Bill Mares, a board member at Food 4 Farmers, recently traveled with staff to Chiapas, Mexico, to visit the beekeepers of CESMACH. He was instrumental in integrating beekeeping into our food security work and is a past president of the Vermont Beekeepers Association and the Eastern Apicultural Society. In this piece, he shares his experience.

I’ve been a fan of Rick Peyser for over 25 years. We’ve run marathons together. We walk our dogs together. We travel together. We’ve even written a book together, about his life in the coffee industry.

But he had one flaw, which I’ll talk about later.

I recently returned from a visit with the beekeepers of CESMACH, a
Food 4 Farmers partner, and witnessed the great strides they’ve made in improving the quality and volume of their honey production. For example, members Juan and Dalila have grown their three hives to 30, from which they harvested more than 1,500 pounds of honey last year. On the side, they’ve started keeping native stingless bees, which produce small quantities of high-value, medicinal honey.

Seeing this success and the confidence of the families reminded me of how beekeeping came to be such an important project for the farmers we work with.


Bill Mares, left, and Benerando Vasquez, a CESMACH member working on bee hives.

Reviving the Beekeeping Tradition

In 2005 I began what became nearly a yearly routine visiting Latin America to practice my Spanish and see new places. My first trip was to Panama with a beekeeper friend. I was curious about the “Africans,” or Africanized honey bees, also known as killer bees, which had displaced most indigenous species over the past 50 years. Almost all of the bees from Brazil to half of Texas were Africanized. These bees were mean, but they were also productive.

The next year I was in Oaxaca, Mexico, where I met Alfredo Contreras, a second-generation beekeeper and teacher with whom I traveled to remote communities to observe beekeeping techniques.

That was when Rick Peyser invited me to join Food 4 Farmers, his crusade to help coffee farmers build sustainable food security programs to get through “los mesos flacos” or the thin months, when nutritious food was scarce.

That first year on the board, I mostly kept quiet, but then began to wonder out loud if my beekeeping pastime might fit into Food 4 Farmer’s work. Maybe families could use the honey for both family nutrition and supplemental income, which could reduce reliance on coffee, whose widely fluctuating world price was beyond their control.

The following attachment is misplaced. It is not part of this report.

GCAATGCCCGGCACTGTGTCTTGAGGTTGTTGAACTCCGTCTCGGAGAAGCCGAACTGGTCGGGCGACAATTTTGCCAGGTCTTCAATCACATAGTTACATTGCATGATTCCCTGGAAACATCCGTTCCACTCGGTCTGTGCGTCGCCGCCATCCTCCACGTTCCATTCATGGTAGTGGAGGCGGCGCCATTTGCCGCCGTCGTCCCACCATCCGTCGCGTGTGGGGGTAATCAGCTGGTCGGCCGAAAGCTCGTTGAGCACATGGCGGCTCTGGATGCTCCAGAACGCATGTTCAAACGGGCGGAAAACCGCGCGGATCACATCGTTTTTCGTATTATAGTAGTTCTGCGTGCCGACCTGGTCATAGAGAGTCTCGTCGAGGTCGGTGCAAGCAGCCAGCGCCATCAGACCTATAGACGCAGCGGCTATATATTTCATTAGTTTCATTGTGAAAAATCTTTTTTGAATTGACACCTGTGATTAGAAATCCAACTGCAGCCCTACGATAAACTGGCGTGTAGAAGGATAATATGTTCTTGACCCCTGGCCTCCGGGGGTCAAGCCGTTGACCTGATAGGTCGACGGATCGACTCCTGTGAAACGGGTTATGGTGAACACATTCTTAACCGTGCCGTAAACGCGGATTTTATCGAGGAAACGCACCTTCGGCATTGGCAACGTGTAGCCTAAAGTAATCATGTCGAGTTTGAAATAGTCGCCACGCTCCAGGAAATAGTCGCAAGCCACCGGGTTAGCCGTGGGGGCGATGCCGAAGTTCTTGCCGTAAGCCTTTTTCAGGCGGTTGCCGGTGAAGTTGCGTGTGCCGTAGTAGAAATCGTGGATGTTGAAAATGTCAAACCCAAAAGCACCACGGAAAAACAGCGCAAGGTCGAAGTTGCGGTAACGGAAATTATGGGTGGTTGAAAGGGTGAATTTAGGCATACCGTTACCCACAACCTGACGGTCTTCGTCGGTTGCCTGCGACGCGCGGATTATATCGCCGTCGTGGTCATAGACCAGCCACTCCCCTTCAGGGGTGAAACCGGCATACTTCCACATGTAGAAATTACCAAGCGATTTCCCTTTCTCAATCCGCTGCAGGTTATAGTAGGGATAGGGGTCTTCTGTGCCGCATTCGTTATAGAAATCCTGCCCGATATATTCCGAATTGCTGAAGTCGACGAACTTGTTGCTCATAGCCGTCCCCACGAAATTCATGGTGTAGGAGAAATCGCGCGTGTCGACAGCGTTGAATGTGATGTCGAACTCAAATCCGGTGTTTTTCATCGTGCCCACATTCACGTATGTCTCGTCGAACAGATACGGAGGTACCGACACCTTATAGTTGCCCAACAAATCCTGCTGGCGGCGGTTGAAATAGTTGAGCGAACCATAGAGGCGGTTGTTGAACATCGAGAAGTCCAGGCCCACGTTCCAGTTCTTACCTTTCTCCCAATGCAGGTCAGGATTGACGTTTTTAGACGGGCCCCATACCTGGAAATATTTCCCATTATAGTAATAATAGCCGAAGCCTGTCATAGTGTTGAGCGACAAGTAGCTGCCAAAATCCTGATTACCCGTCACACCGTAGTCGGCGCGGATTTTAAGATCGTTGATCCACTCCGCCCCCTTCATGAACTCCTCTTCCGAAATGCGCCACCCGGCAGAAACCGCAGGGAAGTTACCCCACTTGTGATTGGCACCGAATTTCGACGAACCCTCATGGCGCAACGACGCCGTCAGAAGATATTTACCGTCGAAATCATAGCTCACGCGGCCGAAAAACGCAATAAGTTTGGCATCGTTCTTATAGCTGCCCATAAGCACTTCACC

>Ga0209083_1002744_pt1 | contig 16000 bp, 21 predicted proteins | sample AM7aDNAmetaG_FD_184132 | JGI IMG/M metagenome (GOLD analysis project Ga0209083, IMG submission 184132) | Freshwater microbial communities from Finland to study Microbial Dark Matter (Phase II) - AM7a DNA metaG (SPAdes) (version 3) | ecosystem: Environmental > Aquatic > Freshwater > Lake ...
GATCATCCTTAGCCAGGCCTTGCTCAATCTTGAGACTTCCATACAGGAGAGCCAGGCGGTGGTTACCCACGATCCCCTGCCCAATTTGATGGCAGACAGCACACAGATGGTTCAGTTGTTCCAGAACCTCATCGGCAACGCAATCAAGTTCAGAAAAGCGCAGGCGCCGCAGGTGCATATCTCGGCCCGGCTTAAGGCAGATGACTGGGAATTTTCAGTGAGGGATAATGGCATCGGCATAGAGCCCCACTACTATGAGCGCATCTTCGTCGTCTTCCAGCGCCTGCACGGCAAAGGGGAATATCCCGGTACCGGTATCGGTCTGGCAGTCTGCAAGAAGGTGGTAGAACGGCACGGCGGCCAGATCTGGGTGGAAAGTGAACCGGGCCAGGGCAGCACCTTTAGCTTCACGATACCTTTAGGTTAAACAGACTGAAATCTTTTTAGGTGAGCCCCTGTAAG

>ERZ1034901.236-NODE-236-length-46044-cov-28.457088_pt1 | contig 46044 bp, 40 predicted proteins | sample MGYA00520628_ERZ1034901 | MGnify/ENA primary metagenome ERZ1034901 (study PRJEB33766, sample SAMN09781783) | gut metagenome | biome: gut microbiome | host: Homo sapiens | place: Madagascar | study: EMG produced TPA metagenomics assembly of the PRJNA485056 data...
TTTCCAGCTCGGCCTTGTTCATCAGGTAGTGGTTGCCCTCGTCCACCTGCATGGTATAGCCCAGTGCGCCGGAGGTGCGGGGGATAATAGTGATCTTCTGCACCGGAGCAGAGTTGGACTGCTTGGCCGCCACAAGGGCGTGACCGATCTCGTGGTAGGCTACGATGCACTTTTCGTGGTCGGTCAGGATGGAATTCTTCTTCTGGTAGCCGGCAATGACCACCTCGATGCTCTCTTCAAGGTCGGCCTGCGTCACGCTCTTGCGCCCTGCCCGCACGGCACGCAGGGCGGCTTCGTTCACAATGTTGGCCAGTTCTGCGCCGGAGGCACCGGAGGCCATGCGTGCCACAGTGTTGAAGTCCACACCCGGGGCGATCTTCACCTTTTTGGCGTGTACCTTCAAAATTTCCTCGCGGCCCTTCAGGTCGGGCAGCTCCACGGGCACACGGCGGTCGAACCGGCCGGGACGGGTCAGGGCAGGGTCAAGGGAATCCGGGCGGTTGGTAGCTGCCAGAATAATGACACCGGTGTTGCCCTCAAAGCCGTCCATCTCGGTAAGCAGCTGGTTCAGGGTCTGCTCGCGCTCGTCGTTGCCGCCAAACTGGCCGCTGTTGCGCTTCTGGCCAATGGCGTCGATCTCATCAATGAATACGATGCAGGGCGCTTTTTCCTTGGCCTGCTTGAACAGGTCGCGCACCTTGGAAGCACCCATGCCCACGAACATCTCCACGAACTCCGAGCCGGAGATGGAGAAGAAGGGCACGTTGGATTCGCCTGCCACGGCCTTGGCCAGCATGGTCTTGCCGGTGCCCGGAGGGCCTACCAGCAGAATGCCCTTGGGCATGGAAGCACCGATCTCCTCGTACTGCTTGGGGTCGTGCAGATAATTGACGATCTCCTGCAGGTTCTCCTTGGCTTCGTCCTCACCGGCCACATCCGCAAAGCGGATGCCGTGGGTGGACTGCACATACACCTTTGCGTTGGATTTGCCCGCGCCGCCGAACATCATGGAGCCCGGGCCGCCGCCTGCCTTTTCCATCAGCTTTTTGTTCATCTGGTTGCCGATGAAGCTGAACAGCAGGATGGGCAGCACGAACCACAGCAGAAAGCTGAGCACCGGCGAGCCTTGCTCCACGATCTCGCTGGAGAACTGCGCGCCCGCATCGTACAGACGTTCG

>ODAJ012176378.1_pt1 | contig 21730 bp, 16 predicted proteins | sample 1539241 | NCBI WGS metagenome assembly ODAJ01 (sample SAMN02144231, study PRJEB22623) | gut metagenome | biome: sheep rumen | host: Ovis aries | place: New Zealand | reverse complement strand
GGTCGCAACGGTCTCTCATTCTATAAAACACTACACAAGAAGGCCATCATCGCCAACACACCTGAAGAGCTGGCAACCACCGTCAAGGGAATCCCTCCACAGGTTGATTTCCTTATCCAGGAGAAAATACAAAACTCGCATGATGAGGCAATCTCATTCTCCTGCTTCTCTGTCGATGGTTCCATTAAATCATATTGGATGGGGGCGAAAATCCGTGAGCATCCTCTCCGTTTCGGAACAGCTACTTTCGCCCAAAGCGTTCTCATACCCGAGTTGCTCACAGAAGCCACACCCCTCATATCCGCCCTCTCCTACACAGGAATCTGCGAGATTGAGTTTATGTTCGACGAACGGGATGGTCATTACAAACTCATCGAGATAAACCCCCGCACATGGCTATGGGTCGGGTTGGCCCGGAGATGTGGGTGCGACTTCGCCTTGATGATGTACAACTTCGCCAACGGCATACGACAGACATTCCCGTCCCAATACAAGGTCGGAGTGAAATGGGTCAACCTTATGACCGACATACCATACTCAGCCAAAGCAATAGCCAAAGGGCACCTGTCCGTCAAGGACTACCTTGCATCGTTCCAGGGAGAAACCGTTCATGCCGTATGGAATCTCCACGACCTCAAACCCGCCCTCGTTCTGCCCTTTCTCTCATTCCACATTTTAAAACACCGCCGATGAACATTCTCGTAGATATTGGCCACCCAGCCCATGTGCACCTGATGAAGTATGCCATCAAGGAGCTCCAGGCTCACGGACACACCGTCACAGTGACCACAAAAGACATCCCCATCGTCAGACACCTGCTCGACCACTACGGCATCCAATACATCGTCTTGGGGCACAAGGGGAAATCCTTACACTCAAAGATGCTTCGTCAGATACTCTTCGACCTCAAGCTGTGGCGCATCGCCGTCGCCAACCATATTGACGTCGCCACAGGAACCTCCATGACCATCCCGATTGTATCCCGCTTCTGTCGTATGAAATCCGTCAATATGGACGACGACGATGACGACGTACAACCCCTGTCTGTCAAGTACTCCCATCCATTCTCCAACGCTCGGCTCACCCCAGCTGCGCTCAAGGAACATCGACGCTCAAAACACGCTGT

Rick was skeptical of the idea. Sounding like John Belushi on Saturday Night Live, he would tease me: “Zee Keeeler Beez!!”1

I stuck to my guns. I knew honey had a long tradition as a natural sweetener in Central America and later, as a valuable export. Even before the Spanish brought European honey bees to the Western hemisphere, indigenous peoples collected honey from native stingless bees. But honey production almost disappeared when the more aggressive Africanized honey bees took over.

Native stingless bees, like those above, have been sought out by beekeepers for their medicinal powers.

I had virtually no experience with Africanized honey bees, despite 30 years as a beekeeper. But there seemed to be potential. Among the farmers I had met in my travels, they all wanted to produce honey for real income; there were no hobbyist beekeepers like here in the US. Maybe we could work with farmers in reviving beekeeping.

I approached the idea with caution. I didn’t want to be the outsider telling communities what to do. Food 4 Farmers prides itself on its participatory approach where solutions are developed jointly with the families we work with.

An Opening for Bees

I continued to travel to Central America with friends, particularly Professor Dewey Caron of the University of Delaware, who had written a book about Africanized honey bees in the Americas. We made some counter-intuitive discoveries: